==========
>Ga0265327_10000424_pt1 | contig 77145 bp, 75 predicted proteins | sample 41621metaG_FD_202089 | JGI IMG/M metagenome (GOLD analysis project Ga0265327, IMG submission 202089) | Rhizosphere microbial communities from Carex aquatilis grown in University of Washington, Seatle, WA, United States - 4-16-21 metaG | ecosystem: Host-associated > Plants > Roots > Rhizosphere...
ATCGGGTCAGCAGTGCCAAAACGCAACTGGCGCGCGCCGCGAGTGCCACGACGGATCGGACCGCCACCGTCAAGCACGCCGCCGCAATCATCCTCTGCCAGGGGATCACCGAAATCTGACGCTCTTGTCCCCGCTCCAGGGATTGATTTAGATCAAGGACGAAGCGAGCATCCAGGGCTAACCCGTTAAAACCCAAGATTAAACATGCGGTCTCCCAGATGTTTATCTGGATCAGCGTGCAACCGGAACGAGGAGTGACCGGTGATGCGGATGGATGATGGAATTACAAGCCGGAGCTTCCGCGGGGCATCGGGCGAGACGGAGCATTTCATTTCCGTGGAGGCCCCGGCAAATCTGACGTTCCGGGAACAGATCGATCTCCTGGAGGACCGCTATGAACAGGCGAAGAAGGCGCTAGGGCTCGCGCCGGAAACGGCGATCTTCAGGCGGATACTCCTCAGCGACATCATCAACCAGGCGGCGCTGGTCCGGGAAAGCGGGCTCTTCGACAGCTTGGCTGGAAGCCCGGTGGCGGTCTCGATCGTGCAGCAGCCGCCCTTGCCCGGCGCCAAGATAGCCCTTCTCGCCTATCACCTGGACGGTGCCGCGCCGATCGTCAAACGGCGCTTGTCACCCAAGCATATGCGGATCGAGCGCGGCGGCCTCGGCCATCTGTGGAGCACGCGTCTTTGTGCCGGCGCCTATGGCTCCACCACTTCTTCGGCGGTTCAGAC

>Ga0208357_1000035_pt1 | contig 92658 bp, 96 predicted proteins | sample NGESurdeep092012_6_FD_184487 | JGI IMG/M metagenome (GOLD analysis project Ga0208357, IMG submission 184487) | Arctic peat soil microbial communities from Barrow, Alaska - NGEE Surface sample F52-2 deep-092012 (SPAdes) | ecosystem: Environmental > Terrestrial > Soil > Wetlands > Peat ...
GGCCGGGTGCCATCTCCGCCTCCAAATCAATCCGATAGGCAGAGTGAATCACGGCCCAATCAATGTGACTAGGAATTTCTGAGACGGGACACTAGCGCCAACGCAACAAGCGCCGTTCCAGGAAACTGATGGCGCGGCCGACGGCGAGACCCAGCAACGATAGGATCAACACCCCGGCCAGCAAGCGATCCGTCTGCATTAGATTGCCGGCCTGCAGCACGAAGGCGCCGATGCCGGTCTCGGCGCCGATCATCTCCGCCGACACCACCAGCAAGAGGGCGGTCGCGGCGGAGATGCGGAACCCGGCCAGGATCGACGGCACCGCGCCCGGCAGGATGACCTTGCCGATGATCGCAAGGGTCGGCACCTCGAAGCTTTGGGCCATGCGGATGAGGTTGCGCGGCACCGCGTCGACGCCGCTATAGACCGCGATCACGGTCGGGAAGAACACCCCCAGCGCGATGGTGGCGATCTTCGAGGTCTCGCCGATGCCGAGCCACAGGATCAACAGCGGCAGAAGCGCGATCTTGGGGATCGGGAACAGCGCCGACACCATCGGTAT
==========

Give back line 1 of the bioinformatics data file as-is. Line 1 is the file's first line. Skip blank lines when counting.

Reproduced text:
>Ga0265327_10000424_pt1 | contig 77145 bp, 75 predicted proteins | sample 41621metaG_FD_202089 | JGI IMG/M metagenome (GOLD analysis project Ga0265327, IMG submission 202089) | Rhizosphere microbial communities from Carex aquatilis grown in University of Washington, Seatle, WA, United States - 4-16-21 metaG | ecosystem: Host-associated > Plants > Roots > Rhizosphere...